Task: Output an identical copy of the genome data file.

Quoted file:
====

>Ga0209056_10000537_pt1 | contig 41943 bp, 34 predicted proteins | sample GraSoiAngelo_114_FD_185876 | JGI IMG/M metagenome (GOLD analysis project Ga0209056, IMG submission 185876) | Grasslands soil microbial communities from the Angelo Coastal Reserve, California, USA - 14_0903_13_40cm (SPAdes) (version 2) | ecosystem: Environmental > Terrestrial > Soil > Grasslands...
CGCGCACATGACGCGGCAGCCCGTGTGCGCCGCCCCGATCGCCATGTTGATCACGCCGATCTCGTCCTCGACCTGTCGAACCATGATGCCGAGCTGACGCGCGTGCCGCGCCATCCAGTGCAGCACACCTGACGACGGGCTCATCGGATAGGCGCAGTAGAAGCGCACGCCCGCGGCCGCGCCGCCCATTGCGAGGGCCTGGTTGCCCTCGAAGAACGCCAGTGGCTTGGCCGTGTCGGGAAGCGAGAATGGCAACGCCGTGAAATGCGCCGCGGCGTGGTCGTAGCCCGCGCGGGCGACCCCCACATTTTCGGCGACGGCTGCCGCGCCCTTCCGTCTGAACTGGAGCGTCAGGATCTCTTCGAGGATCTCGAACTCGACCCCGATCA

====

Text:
>Ga0209056_10000537_pt1 | contig 41943 bp, 34 predicted proteins | sample GraSoiAngelo_114_FD_185876 | JGI IMG/M metagenome (GOLD analysis project Ga0209056, IMG submission 185876) | Grasslands soil microbial communities from the Angelo Coastal Reserve, California, USA - 14_0903_13_40cm (SPAdes) (version 2) | ecosystem: Environmental > Terrestrial > Soil > Grasslands...
CGCGCACATGACGCGGCAGCCCGTGTGCGCCGCCCCGATCGCCATGTTGATCACGCCGATCTCGTCCTCGACCTGTCGAACCATGATGCCGAGCTGACGCGCGTGCCGCGCCATCCAGTGCAGCACACCTGACGACGGGCTCATCGGATAGGCGCAGTAGAAGCGCACGCCCGCGGCCGCGCCGCCCATTGCGAGGGCCTGGTTGCCCTCGAAGAACGCCAGTGGCTTGGCCGTGTCGGGAAGCGAGAATGGCAACGCCGTGAAATGCGCCGCGGCGTGGTCGTAGCCCGCGCGGGCGACCCCCACATTTTCGGCGACGGCTGCCGCGCCCTTCCGTCTGAACTGGAGCGTCAGGATCTCTTCGAGGATCTCGAACTCGACCCCGATCA